Race and abnormal Pap results: New study offers a connection
A woman’s race may be a factor in tailoring care for patients with cervical lesions, according to new research on the progression and regression of precancerous cells in the cervix.
According to a peer-reviewed study in The Journal of the American Osteopathic Association, the rates at which precancerous cells in the cervix progress toward becoming cancerous or regress toward normal vary among Hispanic, black, white, and Asian women.
The retrospective cohort study analyzed medical records of 5,472 women receiving a Pap test between January 2006 and September 2016, and charted the progression of abnormal cell development, from the atypical but innocuous (ASC-US) lesions to low-grade (LSIL) to high-grade (HSIL), the type most likely to develop into cancer. Researchers also studied the rates at which lesions regressed from high-grade to innocuous.
“We see race-based differences that influence treatment protocols in all manner of health issues,” said Daniel Martingano, DO, an ob-gyn at New York University Langone Hospital—Brooklyn and lead author on this study. “Unfortunately, screening and treatment guidelines for precancerous lesions have not yet benefited from that additional layer of context.”
Cervical lesions and cancer
Cervical cancer can almost always be attributed to Human papillomavirus (HPV) infection, the most common viral infection of the reproductive tract and one that many sexually active men and women will contract.
There are many types of HPV infections, the majority of which do not cause symptoms or disease and resolve on their own. However, persistent infection with specific types of HPV (most frequently types 16 and 18) may lead to precancerous lesions. If untreated, these lesions may progress to invasive cervical cancer, though this progression usually takes many years, according to the World Health Organization.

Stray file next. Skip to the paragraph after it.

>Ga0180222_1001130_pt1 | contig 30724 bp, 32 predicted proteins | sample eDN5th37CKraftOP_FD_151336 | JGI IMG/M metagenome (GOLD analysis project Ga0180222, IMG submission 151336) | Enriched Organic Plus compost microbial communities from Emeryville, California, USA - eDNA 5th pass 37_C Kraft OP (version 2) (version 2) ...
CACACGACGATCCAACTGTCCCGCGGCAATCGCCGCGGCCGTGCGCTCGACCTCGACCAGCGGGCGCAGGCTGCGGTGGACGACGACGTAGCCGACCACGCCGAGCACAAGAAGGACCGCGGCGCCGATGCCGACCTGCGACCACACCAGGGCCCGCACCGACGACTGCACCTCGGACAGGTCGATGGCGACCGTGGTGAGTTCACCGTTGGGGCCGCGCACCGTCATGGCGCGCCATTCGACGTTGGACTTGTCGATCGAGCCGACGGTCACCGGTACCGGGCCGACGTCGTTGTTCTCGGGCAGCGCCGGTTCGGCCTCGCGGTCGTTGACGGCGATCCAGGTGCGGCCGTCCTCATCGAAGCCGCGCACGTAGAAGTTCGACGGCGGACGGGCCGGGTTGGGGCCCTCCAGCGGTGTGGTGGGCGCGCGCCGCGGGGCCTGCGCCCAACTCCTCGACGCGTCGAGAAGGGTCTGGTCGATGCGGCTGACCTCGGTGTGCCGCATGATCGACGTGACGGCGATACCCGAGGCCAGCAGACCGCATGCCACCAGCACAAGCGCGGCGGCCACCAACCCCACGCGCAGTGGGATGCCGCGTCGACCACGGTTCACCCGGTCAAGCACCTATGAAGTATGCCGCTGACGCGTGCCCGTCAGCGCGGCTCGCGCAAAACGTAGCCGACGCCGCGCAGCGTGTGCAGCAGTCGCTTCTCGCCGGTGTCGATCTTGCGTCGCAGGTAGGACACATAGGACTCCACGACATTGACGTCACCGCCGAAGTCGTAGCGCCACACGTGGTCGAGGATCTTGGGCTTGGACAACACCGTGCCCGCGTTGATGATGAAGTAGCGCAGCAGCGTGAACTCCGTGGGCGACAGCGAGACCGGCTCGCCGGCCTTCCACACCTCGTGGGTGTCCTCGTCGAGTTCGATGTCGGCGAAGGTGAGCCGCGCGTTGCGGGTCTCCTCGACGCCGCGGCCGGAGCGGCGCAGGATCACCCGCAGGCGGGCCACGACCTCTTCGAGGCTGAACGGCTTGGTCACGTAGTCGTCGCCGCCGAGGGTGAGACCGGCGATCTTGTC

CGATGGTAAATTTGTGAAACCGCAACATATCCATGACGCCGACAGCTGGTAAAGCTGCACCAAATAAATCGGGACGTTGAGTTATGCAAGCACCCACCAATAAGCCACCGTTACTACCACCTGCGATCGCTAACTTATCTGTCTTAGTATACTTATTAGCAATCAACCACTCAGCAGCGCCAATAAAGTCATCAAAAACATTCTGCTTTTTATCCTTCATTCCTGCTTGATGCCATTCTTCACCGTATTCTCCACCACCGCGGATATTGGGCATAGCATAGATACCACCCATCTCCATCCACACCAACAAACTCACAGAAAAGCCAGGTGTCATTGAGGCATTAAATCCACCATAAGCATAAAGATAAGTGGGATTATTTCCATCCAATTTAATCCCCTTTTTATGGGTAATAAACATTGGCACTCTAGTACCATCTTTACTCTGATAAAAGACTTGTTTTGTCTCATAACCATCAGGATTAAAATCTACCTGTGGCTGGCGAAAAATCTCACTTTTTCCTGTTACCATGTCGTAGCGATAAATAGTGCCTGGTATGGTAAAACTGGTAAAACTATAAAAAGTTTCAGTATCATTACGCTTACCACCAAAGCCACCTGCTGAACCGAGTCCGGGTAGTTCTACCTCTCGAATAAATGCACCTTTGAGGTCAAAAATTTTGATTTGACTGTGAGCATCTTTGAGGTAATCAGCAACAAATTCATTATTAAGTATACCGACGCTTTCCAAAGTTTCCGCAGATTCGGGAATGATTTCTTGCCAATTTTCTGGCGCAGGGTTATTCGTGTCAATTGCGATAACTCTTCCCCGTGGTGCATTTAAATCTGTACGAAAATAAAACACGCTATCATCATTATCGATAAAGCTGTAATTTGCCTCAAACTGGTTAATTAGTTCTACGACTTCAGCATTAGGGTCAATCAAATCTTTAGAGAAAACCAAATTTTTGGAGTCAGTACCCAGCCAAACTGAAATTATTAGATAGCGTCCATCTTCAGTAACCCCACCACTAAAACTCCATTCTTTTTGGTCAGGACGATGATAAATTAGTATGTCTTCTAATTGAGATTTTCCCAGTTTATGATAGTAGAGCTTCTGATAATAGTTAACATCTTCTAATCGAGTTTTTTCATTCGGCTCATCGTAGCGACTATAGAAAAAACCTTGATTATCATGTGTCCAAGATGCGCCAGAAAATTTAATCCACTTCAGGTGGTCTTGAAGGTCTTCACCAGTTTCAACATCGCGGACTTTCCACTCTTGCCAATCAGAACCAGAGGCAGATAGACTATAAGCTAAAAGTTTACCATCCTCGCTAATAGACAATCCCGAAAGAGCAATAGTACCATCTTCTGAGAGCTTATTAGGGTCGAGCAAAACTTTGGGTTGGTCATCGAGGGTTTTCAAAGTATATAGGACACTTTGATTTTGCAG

Preventing cancer through effective care
This study could potentially be a step toward more precise and effective care for women who have developed cervical lesions. For example, women whose cervical lesions may progress to cervical cancer fastest could benefit from more aggressive treatment or surveillance options and women whose lesions are likely to change more slowly may opt for less invasive procedures and fewer screenings.
According to the study, Hispanic women progressed the fastest, moving from innocuous to worrisome high-grade lesions within 17.6 months, whereas black women took 27.6 months to reach that critical state. However, Hispanic women recovered faster too, regressing from high-grade to innocuous lesions in 28.1 months. On average black women took 49 months to regress back to the innocuous stage.
Progression and regression rates of precancerous lesions for white and Asian women fell in between, reflecting more closely the expected patterns upon which current treatment guidelines are based.
Dr. Martingano says his research may help physicians feel more confident in making their treatment decisions and hopes it leads to fewer women undergoing aggressive and invasive procedures.
For full details, read the complete original research, “Variations in Progression and Regression of Precancerous Lesions of the Uterine Cervix on Cytology Testing Among Women of Different Races.”